FDA Proposal on the Promotion of Off-Label Uses Highlights Drug Agency’s Recklessness

Feb. 15, 2008

FDA Proposal on the Promotion of Off-Label Uses Highlights Drug Agency’s Recklessness

Statement of Sidney Wolfe, MD, Director of the Health Research Group at Public Citizen

The Food and Drug Administration’s (FDA) announcement today to once again permit the promotion of off-label uses of drugs contrasts the current recklessness of the agency with the more consumer-protective FDA of 10 years ago. In 1997, the FDA strongly opposed the principles in today’s guidance because they would have opened the door to the promotion of drugs for treatments for which there was not enough evidence that the benefits outweighed the risks. As a result, the law passed in 1997 – which was in place until October 2006 – required companies to submit medical journal articles in advance to the FDA and agree to file within three years a supplemental new drug application for the off-label use it wanted to promote. These safeguards will no longer be required under today’s proposal.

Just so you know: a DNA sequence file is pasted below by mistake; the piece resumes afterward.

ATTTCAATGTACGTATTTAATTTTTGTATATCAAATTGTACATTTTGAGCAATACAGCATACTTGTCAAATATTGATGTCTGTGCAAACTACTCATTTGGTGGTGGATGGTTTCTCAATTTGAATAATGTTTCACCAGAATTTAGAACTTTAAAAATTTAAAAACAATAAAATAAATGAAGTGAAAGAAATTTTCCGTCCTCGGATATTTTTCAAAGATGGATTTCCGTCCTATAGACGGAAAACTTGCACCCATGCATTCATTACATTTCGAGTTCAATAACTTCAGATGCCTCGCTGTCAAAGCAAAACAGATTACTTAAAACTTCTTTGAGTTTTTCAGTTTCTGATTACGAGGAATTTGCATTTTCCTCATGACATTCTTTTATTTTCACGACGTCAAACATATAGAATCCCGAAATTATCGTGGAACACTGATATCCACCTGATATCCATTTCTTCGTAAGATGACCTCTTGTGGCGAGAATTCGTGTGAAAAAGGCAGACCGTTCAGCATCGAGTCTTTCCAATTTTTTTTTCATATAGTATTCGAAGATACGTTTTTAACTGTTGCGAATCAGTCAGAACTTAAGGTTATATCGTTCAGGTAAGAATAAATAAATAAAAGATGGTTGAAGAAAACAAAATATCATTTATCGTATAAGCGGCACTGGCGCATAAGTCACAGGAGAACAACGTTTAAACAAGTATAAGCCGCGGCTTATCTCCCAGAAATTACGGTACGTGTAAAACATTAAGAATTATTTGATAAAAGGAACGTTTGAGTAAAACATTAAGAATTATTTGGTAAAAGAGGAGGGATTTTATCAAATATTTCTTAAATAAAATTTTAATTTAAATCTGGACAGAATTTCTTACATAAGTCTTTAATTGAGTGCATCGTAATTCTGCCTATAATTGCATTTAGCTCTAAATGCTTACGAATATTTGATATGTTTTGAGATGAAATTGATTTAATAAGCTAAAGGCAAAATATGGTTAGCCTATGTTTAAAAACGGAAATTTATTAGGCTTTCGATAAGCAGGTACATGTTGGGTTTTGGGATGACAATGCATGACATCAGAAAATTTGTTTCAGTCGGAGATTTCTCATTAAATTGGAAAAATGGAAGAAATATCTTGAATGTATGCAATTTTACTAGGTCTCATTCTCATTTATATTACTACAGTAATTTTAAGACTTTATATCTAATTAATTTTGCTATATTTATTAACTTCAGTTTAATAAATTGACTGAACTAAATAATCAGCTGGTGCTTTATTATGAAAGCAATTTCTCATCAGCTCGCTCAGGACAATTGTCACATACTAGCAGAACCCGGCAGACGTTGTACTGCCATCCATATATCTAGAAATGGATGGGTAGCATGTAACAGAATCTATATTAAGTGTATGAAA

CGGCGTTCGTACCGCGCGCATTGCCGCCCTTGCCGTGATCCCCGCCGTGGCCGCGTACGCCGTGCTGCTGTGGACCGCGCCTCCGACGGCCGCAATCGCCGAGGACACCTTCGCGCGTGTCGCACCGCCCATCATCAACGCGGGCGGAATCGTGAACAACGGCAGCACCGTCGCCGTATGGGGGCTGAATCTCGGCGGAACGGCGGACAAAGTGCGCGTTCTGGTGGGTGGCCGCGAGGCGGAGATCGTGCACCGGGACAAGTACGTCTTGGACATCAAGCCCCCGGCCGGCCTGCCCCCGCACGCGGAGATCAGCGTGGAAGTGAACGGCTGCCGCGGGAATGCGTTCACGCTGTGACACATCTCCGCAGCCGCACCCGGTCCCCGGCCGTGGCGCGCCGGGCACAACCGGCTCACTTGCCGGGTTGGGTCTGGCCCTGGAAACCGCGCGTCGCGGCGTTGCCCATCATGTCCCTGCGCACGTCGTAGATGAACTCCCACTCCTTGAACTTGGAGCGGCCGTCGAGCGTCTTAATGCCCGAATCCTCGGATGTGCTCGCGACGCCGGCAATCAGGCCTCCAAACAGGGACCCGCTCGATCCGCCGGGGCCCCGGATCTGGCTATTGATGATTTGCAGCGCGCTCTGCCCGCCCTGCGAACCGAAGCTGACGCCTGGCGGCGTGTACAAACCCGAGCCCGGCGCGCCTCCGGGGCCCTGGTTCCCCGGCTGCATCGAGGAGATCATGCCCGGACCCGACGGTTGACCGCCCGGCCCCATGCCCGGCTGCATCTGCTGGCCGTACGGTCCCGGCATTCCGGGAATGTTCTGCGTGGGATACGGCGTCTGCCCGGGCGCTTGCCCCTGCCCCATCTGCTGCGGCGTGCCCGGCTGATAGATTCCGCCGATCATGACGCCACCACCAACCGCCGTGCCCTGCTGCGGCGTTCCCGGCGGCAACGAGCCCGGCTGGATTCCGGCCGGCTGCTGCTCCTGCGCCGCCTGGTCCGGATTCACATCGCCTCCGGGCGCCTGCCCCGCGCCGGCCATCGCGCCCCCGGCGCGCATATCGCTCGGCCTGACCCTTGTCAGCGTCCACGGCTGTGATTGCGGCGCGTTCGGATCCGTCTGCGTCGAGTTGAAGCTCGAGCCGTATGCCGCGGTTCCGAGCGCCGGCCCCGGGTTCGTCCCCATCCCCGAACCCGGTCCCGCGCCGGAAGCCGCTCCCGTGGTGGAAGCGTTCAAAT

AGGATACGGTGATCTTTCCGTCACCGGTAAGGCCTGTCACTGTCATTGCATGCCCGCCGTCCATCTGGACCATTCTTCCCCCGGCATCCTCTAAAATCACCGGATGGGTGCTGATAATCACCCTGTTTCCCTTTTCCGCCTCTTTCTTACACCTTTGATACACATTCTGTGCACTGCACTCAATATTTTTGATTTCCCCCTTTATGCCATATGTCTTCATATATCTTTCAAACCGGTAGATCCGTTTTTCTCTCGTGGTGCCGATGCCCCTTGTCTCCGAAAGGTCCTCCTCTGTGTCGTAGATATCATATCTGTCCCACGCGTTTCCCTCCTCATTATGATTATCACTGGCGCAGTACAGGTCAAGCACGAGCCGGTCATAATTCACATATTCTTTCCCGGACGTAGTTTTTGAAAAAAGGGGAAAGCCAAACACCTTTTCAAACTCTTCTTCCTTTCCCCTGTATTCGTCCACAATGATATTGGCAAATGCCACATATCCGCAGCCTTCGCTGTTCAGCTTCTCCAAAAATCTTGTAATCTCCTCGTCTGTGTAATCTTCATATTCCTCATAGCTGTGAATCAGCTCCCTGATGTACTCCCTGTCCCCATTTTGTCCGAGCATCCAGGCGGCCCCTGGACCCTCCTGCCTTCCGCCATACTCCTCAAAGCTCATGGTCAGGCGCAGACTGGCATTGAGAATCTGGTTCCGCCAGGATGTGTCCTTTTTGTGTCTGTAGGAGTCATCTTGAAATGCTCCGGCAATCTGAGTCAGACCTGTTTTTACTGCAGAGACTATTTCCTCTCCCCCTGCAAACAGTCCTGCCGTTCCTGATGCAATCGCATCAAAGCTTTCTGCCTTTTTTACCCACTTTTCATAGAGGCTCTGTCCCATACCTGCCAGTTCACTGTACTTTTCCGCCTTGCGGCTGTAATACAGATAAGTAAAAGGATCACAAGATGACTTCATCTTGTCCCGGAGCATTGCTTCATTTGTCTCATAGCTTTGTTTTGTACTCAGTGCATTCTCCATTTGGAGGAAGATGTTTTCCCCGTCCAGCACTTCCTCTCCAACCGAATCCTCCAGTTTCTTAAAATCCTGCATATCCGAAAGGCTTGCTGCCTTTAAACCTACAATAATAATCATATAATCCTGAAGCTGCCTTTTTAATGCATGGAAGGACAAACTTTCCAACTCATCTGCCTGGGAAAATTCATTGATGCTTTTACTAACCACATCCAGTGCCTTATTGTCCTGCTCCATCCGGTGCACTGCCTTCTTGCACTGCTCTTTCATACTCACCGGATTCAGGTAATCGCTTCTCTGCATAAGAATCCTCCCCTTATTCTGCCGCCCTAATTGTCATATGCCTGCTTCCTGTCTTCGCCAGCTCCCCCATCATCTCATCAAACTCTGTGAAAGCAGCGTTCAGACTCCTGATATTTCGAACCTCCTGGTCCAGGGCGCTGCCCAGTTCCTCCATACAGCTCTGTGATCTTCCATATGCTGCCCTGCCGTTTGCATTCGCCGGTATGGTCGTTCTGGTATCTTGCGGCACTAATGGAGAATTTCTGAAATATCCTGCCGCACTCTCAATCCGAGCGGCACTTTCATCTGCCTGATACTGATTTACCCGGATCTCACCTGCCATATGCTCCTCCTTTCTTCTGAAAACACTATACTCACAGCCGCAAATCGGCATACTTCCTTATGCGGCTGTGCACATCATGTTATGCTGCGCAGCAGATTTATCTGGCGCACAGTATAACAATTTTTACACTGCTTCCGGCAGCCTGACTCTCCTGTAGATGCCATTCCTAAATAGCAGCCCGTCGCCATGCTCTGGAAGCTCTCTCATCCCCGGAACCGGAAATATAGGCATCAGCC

Almost every week brings new evidence of the FDA’s dangerous attitude about the public’s health and demands a change in leadership at the agency, starting with the commissioner. Today’s proposal, if finalized, constitutes a health threat because it encourages drug companies, who have no reason to fear FDA sanctions, to promote drugs for purposes not proven to be safe and effective.

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